In the midst of such a struggle, between such desperate opponents, who dare say that a spontaneous or likely pacification is possible? Peace can only come from without, and the word (‘"Mediation"’) which we have placed at the head of this article can alone put an end to a war which has desolated, steeped in blood, and decimated America already too long, and, what is more, earthed Europe to suffer too long. The word we allude to is ‘"Mediation."’

But whence is this mediation to come, and on what basis can it be founded? Whence it will come we have already stated. As regards the basis, it may easily be found.

First of all, it is evident that as ‘"mediation,"’ in principle, must be accepted by both belligerents, it can only represent ideas of justice and of moderation, and that consequently it cannot be addressed to those who would like to engraft a slave war on a civil war, or to those who consider the institution of slavery as an institution of Divine right.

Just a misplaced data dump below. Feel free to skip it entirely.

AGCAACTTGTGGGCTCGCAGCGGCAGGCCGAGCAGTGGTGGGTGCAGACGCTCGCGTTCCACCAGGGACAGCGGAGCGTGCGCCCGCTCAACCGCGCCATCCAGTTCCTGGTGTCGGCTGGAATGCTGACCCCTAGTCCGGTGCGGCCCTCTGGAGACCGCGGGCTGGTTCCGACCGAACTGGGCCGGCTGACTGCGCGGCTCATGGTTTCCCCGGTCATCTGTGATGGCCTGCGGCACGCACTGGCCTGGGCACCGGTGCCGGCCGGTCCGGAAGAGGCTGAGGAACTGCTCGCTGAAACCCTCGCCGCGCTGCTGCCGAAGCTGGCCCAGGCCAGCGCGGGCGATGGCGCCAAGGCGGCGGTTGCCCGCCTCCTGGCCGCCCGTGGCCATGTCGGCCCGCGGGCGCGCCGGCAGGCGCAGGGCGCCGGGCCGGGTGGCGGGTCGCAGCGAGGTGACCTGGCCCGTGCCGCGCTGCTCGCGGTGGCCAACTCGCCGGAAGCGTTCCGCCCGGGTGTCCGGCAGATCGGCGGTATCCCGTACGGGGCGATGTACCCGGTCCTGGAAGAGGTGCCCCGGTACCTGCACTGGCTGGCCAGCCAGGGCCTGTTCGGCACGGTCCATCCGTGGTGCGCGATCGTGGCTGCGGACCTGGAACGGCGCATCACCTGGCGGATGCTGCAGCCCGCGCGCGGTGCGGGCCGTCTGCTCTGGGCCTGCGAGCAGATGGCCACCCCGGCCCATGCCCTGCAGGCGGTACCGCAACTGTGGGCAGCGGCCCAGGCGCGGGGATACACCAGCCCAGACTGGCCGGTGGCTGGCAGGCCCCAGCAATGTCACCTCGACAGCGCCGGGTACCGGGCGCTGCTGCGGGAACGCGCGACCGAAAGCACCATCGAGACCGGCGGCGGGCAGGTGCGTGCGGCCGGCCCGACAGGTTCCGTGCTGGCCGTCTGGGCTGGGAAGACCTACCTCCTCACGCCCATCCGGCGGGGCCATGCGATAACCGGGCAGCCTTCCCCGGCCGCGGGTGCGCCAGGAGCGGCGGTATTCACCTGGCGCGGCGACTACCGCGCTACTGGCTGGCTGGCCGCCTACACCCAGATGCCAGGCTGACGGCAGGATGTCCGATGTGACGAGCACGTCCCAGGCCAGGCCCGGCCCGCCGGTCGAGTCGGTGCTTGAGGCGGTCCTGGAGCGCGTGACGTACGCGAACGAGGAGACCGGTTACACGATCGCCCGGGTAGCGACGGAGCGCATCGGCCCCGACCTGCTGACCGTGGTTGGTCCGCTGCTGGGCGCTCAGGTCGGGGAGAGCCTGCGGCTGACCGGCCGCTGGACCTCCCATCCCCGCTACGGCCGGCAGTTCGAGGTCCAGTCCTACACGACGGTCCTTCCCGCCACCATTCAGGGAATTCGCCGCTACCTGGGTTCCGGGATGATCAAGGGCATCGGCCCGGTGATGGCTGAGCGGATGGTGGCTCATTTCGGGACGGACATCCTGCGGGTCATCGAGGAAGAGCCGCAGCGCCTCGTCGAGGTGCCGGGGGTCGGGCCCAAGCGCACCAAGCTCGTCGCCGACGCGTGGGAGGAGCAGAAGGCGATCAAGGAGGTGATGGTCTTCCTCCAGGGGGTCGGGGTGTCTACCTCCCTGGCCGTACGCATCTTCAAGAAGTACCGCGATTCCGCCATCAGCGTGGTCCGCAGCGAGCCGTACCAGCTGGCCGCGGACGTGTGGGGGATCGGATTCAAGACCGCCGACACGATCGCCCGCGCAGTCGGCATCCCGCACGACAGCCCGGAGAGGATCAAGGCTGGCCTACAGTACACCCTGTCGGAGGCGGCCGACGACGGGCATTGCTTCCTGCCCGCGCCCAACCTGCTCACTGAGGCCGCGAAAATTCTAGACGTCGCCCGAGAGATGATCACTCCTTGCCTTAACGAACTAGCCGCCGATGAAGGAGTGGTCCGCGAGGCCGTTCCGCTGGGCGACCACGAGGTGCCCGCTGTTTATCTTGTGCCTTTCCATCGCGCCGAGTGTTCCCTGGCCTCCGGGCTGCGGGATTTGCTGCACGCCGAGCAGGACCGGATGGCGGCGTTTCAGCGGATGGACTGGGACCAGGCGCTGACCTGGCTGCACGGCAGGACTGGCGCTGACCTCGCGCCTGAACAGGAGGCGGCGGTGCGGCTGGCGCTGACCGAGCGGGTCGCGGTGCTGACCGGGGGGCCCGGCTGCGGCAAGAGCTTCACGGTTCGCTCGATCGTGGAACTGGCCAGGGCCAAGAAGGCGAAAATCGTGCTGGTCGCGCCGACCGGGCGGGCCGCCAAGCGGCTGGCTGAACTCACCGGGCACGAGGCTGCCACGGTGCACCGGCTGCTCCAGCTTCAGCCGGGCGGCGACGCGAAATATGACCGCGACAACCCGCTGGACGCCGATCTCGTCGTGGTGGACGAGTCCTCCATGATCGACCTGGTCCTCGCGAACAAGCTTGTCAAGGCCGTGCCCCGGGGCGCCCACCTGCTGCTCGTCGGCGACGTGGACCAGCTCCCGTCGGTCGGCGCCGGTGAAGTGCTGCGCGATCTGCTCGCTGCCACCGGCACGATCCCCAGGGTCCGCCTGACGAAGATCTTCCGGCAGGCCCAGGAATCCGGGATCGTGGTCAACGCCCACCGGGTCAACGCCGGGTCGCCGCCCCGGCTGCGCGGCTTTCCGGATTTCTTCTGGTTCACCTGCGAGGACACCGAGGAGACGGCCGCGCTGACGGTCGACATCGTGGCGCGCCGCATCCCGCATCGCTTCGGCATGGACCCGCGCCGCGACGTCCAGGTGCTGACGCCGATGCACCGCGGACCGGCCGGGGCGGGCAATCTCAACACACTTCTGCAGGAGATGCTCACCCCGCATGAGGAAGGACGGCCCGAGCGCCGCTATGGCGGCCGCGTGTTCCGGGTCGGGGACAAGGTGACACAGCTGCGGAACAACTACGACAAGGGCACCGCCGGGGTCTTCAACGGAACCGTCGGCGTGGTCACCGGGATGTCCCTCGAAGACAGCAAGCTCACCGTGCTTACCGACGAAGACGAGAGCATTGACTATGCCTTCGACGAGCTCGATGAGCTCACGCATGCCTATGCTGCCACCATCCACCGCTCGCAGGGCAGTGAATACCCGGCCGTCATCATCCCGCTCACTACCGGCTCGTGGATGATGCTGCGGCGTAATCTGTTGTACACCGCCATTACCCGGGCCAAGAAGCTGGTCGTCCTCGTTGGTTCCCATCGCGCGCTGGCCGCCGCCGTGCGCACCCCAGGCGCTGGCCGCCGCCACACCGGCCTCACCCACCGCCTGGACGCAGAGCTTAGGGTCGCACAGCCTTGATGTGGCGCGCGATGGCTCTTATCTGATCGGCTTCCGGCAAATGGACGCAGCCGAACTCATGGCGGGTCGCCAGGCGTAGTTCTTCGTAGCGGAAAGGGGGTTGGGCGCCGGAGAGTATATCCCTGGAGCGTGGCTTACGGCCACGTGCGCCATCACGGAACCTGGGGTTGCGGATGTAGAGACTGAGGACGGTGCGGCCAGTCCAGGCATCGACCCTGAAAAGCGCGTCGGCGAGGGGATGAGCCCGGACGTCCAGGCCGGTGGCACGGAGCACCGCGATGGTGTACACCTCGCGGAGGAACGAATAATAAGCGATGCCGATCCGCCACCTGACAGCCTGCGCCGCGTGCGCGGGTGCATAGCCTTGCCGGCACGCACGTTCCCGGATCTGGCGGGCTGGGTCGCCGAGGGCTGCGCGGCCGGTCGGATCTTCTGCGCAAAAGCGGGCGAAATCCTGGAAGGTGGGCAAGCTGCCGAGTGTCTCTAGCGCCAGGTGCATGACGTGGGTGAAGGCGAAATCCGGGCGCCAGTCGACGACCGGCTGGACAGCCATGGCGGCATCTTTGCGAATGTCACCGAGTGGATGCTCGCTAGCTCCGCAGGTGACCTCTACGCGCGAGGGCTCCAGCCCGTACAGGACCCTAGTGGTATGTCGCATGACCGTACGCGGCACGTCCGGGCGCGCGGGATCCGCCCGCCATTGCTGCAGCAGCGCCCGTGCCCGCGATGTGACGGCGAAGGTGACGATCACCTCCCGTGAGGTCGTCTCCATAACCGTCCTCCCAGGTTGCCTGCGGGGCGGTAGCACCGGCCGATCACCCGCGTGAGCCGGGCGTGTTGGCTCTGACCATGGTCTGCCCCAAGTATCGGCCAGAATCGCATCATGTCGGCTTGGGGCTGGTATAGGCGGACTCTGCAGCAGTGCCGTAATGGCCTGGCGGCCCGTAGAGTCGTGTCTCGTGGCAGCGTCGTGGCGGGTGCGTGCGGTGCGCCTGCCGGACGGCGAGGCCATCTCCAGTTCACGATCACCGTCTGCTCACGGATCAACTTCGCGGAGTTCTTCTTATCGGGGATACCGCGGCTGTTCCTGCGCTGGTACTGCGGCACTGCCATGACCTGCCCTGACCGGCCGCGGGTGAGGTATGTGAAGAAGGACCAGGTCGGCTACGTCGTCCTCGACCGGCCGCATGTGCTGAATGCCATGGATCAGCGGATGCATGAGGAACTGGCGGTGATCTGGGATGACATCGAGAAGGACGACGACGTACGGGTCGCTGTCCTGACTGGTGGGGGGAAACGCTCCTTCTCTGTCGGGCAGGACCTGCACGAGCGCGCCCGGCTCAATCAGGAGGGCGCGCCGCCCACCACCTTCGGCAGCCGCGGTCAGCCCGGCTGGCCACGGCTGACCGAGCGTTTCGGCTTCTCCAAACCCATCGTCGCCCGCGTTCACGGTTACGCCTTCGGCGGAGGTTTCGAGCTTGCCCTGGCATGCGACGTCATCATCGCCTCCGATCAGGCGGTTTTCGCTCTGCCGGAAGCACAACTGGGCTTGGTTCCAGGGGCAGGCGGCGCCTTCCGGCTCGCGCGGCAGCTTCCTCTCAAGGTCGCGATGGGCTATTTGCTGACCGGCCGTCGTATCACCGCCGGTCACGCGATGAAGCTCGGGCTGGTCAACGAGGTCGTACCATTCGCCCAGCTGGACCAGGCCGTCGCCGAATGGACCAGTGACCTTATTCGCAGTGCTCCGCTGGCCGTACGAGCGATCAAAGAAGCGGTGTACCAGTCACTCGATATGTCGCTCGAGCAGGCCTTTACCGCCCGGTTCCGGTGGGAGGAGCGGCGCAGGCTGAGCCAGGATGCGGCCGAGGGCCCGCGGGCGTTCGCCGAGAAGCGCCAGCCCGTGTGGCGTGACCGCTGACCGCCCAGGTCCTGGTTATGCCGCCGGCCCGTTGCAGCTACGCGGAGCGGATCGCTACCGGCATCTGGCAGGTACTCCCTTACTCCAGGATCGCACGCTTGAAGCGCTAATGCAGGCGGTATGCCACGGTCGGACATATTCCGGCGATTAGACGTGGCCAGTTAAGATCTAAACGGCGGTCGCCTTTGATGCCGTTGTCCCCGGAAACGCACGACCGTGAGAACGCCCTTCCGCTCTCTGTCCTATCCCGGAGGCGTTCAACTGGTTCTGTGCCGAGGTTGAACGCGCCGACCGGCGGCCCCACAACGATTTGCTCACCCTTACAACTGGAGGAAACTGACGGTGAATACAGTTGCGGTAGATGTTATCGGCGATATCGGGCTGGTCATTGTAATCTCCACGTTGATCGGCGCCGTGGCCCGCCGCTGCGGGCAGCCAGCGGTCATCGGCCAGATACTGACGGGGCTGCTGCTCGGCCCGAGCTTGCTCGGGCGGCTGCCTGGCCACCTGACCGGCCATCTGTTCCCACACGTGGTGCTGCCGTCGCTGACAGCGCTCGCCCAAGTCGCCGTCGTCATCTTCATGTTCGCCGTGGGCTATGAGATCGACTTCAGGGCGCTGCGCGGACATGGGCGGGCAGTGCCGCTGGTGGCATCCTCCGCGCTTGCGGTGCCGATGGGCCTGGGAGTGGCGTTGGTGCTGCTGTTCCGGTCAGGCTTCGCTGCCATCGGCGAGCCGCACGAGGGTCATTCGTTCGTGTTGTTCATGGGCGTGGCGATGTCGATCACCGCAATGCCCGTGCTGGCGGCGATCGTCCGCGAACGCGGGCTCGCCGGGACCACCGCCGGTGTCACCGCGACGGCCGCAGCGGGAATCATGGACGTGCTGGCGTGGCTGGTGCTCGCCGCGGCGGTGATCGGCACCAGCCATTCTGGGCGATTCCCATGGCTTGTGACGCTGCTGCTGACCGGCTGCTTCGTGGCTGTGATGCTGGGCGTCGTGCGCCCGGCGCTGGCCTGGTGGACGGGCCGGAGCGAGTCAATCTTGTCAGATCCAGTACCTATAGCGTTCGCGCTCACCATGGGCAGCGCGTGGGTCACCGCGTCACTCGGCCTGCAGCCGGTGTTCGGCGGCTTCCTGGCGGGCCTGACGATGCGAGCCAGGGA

This mediation, a point most singularly overlooked, corresponds not only to the most vital interest to commercial Europe, but also to the most sensible minds that represent the interests of America. Let us remember that President Lincoln had pronounced himself in the same sense as, before him, Generals Burnside and Butler did, against an excitement to a slave war, and that in his last proclamation he called to mind his special message, quoting the following resolution, adopted by large majorities by both Houses of Congress:

‘"The United States must co-operate with that State which might adopt the gradual abolition of slavery, by giving to such State, in its judgment, such a compensation as is required for public or private inconveniences resulting from such a change of system."’